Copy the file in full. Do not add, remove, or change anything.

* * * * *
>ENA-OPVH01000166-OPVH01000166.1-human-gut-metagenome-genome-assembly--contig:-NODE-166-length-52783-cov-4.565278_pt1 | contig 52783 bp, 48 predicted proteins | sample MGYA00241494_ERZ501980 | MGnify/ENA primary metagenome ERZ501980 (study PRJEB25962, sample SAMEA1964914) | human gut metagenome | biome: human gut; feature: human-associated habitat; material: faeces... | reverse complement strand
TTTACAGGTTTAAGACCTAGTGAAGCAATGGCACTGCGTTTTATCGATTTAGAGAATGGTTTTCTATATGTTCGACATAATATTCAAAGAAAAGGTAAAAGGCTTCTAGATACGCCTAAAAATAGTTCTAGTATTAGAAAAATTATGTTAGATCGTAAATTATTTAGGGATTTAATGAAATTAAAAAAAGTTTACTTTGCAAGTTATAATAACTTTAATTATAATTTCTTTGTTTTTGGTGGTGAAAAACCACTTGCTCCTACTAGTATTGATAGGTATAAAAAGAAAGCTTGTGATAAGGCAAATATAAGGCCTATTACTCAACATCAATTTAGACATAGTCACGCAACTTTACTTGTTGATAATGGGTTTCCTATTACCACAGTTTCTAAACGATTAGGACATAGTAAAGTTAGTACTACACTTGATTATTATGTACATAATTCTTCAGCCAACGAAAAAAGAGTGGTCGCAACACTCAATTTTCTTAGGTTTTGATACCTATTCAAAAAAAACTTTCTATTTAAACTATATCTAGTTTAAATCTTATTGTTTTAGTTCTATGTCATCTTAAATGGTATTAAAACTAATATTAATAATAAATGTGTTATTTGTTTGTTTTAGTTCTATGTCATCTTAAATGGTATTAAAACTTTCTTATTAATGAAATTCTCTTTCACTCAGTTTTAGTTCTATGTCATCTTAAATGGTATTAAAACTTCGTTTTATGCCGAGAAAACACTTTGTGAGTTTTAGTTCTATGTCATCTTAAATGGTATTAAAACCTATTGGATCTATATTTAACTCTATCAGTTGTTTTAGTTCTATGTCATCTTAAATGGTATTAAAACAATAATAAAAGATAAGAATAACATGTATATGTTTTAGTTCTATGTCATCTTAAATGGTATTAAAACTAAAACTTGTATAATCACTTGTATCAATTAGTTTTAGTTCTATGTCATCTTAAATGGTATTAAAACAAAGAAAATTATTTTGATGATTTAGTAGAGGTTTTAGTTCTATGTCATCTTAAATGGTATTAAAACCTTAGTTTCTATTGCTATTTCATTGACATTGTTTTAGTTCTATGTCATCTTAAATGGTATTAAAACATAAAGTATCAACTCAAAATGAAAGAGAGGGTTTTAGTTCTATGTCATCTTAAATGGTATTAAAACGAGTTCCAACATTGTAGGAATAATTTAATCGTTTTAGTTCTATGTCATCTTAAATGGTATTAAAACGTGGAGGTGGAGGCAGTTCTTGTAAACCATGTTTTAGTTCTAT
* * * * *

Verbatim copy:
>ENA-OPVH01000166-OPVH01000166.1-human-gut-metagenome-genome-assembly--contig:-NODE-166-length-52783-cov-4.565278_pt1 | contig 52783 bp, 48 predicted proteins | sample MGYA00241494_ERZ501980 | MGnify/ENA primary metagenome ERZ501980 (study PRJEB25962, sample SAMEA1964914) | human gut metagenome | biome: human gut; feature: human-associated habitat; material: faeces... | reverse complement strand
TTTACAGGTTTAAGACCTAGTGAAGCAATGGCACTGCGTTTTATCGATTTAGAGAATGGTTTTCTATATGTTCGACATAATATTCAAAGAAAAGGTAAAAGGCTTCTAGATACGCCTAAAAATAGTTCTAGTATTAGAAAAATTATGTTAGATCGTAAATTATTTAGGGATTTAATGAAATTAAAAAAAGTTTACTTTGCAAGTTATAATAACTTTAATTATAATTTCTTTGTTTTTGGTGGTGAAAAACCACTTGCTCCTACTAGTATTGATAGGTATAAAAAGAAAGCTTGTGATAAGGCAAATATAAGGCCTATTACTCAACATCAATTTAGACATAGTCACGCAACTTTACTTGTTGATAATGGGTTTCCTATTACCACAGTTTCTAAACGATTAGGACATAGTAAAGTTAGTACTACACTTGATTATTATGTACATAATTCTTCAGCCAACGAAAAAAGAGTGGTCGCAACACTCAATTTTCTTAGGTTTTGATACCTATTCAAAAAAAACTTTCTATTTAAACTATATCTAGTTTAAATCTTATTGTTTTAGTTCTATGTCATCTTAAATGGTATTAAAACTAATATTAATAATAAATGTGTTATTTGTTTGTTTTAGTTCTATGTCATCTTAAATGGTATTAAAACTTTCTTATTAATGAAATTCTCTTTCACTCAGTTTTAGTTCTATGTCATCTTAAATGGTATTAAAACTTCGTTTTATGCCGAGAAAACACTTTGTGAGTTTTAGTTCTATGTCATCTTAAATGGTATTAAAACCTATTGGATCTATATTTAACTCTATCAGTTGTTTTAGTTCTATGTCATCTTAAATGGTATTAAAACAATAATAAAAGATAAGAATAACATGTATATGTTTTAGTTCTATGTCATCTTAAATGGTATTAAAACTAAAACTTGTATAATCACTTGTATCAATTAGTTTTAGTTCTATGTCATCTTAAATGGTATTAAAACAAAGAAAATTATTTTGATGATTTAGTAGAGGTTTTAGTTCTATGTCATCTTAAATGGTATTAAAACCTTAGTTTCTATTGCTATTTCATTGACATTGTTTTAGTTCTATGTCATCTTAAATGGTATTAAAACATAAAGTATCAACTCAAAATGAAAGAGAGGGTTTTAGTTCTATGTCATCTTAAATGGTATTAAAACGAGTTCCAACATTGTAGGAATAATTTAATCGTTTTAGTTCTATGTCATCTTAAATGGTATTAAAACGTGGAGGTGGAGGCAGTTCTTGTAAACCATGTTTTAGTTCTAT